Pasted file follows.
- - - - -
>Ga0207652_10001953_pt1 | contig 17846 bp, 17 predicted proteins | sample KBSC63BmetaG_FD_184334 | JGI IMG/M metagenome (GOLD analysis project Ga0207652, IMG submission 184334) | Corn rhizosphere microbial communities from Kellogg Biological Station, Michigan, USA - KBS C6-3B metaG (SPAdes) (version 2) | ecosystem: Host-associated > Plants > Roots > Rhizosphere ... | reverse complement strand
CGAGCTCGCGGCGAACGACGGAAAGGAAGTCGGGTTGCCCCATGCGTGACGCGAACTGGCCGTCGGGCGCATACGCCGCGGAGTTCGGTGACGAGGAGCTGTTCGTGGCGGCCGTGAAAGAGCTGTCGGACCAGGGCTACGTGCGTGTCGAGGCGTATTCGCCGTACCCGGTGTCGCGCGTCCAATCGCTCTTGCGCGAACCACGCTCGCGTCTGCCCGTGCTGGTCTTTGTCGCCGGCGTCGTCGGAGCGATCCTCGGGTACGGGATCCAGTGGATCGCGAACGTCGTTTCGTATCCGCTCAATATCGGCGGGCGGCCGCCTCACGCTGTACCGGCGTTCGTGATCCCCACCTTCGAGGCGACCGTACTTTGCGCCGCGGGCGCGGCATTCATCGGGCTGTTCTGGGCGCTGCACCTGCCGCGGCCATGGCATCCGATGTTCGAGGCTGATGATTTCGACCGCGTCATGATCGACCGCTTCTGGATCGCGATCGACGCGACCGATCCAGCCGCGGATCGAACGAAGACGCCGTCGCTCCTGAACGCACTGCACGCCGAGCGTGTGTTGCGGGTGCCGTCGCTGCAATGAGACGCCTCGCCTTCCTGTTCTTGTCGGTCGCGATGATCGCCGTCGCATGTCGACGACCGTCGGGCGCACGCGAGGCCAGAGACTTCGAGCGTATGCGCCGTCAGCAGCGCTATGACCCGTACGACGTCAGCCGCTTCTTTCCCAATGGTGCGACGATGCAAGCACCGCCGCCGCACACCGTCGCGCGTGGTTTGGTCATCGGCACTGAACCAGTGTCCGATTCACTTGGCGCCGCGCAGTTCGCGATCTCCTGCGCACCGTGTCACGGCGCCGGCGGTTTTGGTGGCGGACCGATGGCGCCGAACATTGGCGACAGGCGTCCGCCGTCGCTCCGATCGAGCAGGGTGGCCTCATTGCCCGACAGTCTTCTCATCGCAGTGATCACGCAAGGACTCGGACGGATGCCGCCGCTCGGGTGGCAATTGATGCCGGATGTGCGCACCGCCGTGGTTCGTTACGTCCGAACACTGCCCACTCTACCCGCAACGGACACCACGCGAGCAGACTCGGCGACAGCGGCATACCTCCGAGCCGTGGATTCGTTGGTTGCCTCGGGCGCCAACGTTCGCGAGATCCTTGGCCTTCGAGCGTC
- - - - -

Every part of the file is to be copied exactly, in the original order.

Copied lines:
>Ga0207652_10001953_pt1 | contig 17846 bp, 17 predicted proteins | sample KBSC63BmetaG_FD_184334 | JGI IMG/M metagenome (GOLD analysis project Ga0207652, IMG submission 184334) | Corn rhizosphere microbial communities from Kellogg Biological Station, Michigan, USA - KBS C6-3B metaG (SPAdes) (version 2) | ecosystem: Host-associated > Plants > Roots > Rhizosphere ... | reverse complement strand
CGAGCTCGCGGCGAACGACGGAAAGGAAGTCGGGTTGCCCCATGCGTGACGCGAACTGGCCGTCGGGCGCATACGCCGCGGAGTTCGGTGACGAGGAGCTGTTCGTGGCGGCCGTGAAAGAGCTGTCGGACCAGGGCTACGTGCGTGTCGAGGCGTATTCGCCGTACCCGGTGTCGCGCGTCCAATCGCTCTTGCGCGAACCACGCTCGCGTCTGCCCGTGCTGGTCTTTGTCGCCGGCGTCGTCGGAGCGATCCTCGGGTACGGGATCCAGTGGATCGCGAACGTCGTTTCGTATCCGCTCAATATCGGCGGGCGGCCGCCTCACGCTGTACCGGCGTTCGTGATCCCCACCTTCGAGGCGACCGTACTTTGCGCCGCGGGCGCGGCATTCATCGGGCTGTTCTGGGCGCTGCACCTGCCGCGGCCATGGCATCCGATGTTCGAGGCTGATGATTTCGACCGCGTCATGATCGACCGCTTCTGGATCGCGATCGACGCGACCGATCCAGCCGCGGATCGAACGAAGACGCCGTCGCTCCTGAACGCACTGCACGCCGAGCGTGTGTTGCGGGTGCCGTCGCTGCAATGAGACGCCTCGCCTTCCTGTTCTTGTCGGTCGCGATGATCGCCGTCGCATGTCGACGACCGTCGGGCGCACGCGAGGCCAGAGACTTCGAGCGTATGCGCCGTCAGCAGCGCTATGACCCGTACGACGTCAGCCGCTTCTTTCCCAATGGTGCGACGATGCAAGCACCGCCGCCGCACACCGTCGCGCGTGGTTTGGTCATCGGCACTGAACCAGTGTCCGATTCACTTGGCGCCGCGCAGTTCGCGATCTCCTGCGCACCGTGTCACGGCGCCGGCGGTTTTGGTGGCGGACCGATGGCGCCGAACATTGGCGACAGGCGTCCGCCGTCGCTCCGATCGAGCAGGGTGGCCTCATTGCCCGACAGTCTTCTCATCGCAGTGATCACGCAAGGACTCGGACGGATGCCGCCGCTCGGGTGGCAATTGATGCCGGATGTGCGCACCGCCGTGGTTCGTTACGTCCGAACACTGCCCACTCTACCCGCAACGGACACCACGCGAGCAGACTCGGCGACAGCGGCATACCTCCGAGCCGTGGATTCGTTGGTTGCCTCGGGCGCCAACGTTCGCGAGATCCTTGGCCTTCGAGCGTC